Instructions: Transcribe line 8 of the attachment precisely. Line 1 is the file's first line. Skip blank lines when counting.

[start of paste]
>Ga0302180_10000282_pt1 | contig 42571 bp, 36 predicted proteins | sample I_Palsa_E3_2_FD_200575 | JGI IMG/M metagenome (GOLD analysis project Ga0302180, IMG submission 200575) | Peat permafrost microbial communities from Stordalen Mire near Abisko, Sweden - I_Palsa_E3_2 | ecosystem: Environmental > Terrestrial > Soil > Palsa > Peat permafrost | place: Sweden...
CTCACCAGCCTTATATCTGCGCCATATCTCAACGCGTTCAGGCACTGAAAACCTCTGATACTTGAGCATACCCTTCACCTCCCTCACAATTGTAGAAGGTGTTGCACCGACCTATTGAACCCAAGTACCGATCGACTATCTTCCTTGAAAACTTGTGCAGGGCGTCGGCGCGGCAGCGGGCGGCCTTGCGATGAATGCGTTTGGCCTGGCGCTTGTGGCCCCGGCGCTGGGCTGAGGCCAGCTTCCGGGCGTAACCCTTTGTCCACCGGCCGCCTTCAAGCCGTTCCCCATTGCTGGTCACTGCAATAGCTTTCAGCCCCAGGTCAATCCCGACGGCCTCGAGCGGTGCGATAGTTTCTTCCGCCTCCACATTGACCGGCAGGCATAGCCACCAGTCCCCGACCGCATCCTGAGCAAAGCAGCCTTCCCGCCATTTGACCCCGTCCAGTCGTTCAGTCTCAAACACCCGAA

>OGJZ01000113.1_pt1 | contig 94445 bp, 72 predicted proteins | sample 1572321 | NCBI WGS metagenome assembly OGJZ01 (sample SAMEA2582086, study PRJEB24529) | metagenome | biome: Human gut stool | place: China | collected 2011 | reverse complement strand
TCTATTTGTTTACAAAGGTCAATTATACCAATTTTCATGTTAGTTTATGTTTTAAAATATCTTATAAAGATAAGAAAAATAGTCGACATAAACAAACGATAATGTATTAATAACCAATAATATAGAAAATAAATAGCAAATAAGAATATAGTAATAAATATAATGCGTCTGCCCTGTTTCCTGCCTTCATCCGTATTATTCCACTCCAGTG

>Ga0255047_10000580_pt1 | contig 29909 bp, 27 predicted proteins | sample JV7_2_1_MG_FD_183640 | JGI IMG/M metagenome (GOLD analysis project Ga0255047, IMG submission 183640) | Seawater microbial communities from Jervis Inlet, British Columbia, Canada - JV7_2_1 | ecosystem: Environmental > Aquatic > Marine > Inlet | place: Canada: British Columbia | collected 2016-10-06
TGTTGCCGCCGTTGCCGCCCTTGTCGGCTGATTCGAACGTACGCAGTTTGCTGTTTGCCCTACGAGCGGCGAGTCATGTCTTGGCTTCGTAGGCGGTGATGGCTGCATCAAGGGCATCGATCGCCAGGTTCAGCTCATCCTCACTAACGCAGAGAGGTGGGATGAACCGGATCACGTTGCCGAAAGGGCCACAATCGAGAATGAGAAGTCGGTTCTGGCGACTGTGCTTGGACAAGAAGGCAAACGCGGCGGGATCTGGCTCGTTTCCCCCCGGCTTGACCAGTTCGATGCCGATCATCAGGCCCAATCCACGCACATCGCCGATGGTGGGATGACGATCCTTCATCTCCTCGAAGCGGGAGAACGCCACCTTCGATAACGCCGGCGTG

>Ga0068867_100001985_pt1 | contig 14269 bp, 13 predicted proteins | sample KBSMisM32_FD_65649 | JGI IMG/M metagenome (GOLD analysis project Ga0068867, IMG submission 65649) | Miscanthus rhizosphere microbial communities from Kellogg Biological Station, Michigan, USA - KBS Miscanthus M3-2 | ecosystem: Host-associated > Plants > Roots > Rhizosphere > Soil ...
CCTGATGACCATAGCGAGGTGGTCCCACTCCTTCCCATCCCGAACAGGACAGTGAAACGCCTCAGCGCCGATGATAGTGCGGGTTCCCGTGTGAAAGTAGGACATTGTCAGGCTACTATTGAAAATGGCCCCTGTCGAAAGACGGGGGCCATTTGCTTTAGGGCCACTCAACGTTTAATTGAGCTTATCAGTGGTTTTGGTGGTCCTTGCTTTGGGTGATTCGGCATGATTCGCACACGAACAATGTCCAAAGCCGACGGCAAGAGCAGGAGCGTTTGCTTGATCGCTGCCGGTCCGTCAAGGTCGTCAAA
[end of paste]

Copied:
CCTGATGACCATAGCGAGGTGGTCCCACTCCTTCCCATCCCGAACAGGACAGTGAAACGCCTCAGCGCCGATGATAGTGCGGGTTCCCGTGTGAAAGTAGGACATTGTCAGGCTACTATTGAAAATGGCCCCTGTCGAAAGACGGGGGCCATTTGCTTTAGGGCCACTCAACGTTTAATTGAGCTTATCAGTGGTTTTGGTGGTCCTTGCTTTGGGTGATTCGGCATGATTCGCACACGAACAATGTCCAAAGCCGACGGCAAGAGCAGGAGCGTTTGCTTGATCGCTGCCGGTCCGTCAAGGTCGTCAAA